Joltin June

A blistering road trip, stunning individual stats, no injuriescan you imagine the Mariners winning 112 games this year?

HAVE A GANDER, all you stat rats out there. The 03 Mariners are on a pace to win 112 games, which would mean midsummer death to the pennant aspirations of their once-feared American League West competitors. Thats what emerges from a thundering, 11-1 road trip to rival a Rolling Stones tour. The Seattle nine rocked, socked, and cold-cocked three clubs with winning records. Then, on Sunday, June 8, they made the Mets look even less amazin than the 62 team facetiously so-referenced by Casey Stengel.

Sports statistics, of course, can be spun into apparel even more regal than the many-colored coats the pols make out of, say, tax-cut assumptions. Locally, we learned the hard way that a 116-win season and a buck-six-bits gets you a single-tall latte and a chance to watch the Yankees play in the World Series.

But try on some of these: Jamie Moyer, at 10-2, is on a pace to win 27 games. Hes got batters waving at the change-up like theyre trying to catch butterflies, and even if he doesnt have 16 wins by the All-Star break (which is possible), Moyer certainly will finally make the team. Edgar Martinez, if healthy, could easily hit .340 and claim a third batting title. Then theres Bret Boone. His fielding and team leadership alone earn him certain Most Valuable Player consideration, especially given that last years winner, Miguel Tejada, didnt have nearly as impressive stats as Boone promises to put up. With a batting-average boost of a dozen percentage points or so, Boone actually could become the first triple-crown threat since Funny Cidesorry, make that Carl Yastrzemski. Right now, Boone projects to 133 RBI, 45 home runs, and a batting average of about .320. Compare that with what Yaz had way back at the dawn of written history when, in 1967, he delivered 121 RBI and hit .326. His 44 home runs give him an asterisk triple crown because he shared that title with Harmon Killebrew.

MANY BELIEVE THERE ARE better ways of assessing the values of ballplayers on offense. Slugging percentage is one such measure. Divide the total number of bases earned hitting (four for a home run, three for a triple, etc.) by times at bat. The high end (a home run every time at bat) would yield a slugging percentage of 4.000. (Ancient texts indicate that God is the most recent One to have put up such a number.) The low end would yield Jeff Cirillo. As of Monday, June 9, Boone was third in the league in slugging percentage, but the leader, Carlos Delgado of Toronto, promises to go south, and the second-place guy, Carl Everett of Hell, er, Texas, figures to go mental.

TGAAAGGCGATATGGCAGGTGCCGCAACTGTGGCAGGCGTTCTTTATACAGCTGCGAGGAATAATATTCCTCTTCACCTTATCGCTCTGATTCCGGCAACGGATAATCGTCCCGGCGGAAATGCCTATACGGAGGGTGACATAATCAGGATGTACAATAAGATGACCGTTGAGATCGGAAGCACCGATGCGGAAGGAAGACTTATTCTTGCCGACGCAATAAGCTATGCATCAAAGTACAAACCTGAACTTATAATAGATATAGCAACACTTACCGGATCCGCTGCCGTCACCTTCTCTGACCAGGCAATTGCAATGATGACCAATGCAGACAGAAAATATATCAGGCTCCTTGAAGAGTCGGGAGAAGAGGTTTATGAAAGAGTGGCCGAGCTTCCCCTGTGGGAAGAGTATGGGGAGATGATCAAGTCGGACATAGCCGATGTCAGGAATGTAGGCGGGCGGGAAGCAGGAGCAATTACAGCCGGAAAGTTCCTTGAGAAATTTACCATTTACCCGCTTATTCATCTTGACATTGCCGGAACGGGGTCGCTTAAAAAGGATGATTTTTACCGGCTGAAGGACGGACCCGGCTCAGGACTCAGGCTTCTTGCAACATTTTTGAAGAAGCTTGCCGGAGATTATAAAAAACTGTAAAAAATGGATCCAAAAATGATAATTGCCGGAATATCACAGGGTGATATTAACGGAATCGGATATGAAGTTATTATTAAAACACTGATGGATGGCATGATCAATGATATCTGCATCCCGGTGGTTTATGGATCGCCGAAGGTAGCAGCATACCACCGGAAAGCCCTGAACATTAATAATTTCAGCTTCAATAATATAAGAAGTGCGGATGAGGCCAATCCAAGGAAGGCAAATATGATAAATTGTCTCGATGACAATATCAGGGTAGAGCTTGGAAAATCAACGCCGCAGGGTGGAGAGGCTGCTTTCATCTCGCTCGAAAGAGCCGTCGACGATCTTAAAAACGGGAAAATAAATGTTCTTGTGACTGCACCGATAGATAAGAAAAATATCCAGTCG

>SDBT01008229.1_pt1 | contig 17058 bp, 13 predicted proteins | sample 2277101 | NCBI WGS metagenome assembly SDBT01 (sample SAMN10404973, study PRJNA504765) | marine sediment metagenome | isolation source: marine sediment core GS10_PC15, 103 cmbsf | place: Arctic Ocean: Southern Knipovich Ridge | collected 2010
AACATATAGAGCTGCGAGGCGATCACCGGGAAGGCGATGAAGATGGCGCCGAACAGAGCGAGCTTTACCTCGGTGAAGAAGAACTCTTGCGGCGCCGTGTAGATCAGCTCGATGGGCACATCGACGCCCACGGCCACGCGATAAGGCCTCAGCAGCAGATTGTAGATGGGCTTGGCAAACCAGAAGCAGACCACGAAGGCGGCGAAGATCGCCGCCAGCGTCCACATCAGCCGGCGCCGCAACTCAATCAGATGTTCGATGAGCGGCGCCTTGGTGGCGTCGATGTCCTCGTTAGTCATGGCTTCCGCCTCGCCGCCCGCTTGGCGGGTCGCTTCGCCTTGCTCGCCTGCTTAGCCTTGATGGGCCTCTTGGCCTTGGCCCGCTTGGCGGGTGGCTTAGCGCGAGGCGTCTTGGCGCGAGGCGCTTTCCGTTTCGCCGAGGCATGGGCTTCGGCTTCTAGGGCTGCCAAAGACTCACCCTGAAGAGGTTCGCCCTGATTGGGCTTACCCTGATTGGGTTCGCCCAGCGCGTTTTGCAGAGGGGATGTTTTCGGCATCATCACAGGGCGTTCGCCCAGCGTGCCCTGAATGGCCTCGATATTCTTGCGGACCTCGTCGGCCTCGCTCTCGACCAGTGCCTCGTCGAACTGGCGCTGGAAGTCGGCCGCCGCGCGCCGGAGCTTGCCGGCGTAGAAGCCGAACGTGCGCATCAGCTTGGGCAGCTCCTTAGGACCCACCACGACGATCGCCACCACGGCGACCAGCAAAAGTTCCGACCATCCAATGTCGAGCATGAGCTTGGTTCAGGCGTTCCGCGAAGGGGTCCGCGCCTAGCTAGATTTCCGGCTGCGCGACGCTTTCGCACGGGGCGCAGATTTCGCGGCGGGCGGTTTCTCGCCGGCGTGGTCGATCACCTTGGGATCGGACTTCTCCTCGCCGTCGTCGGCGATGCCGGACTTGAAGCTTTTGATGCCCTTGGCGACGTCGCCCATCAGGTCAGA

Then theres a subjective plus about Boone, namely: Which guy would you rather have right nowBret Boone, or the leagues annual MVP pretender, Alex Rodriguez? Last week, Nay-Rod took an 0-5 that dropped him to .288, that day going 30 points below our own Carlos Guillen (who still leads Rodriguez going into the Ms home stand). At 27 and presumably in his prime, Rodriguez is quickly becoming the worst best player in baseball since Ken Griffey Jr.

DO ANY OF THESE estimable Ms stats matter? Yeah, if only because number-crunching provides much of the appeal of the pastime. If the Mariners numbers also portend a better-than-weve-seen postseason, then maybe were in for the ultimate October surprise.

There is much about this club to predict postseason success. What some of us took as the pejorative agedness is proving to be the ameliorative maturity. No one personifies this more than Moyer. Many of us probably have thought that even we could hit this guy (in truth, as Randy Johnson has observed, most fans couldnt even catch a major-league fastball, not even Moyers). That assumption about Moyers vulnerability has brought unintended humor to a season in which opponent batters have been reduced to flailing A-leaguers as the 40-year-old puts up Ks.

We say it frequently but it bears repeating: The greatest threat to a storied season is injury. Bob Melvin seems to be managing with an eye on a distant finish line, letting all the position players get regular work. An easier schedule (six coming up with San Diego, for example) ought to keep key butts rested on the bench, though its a shame to see Edgar have to sit out games in National League parks. Its a helluva lot better, though, than those years when he had to sit because of injury.

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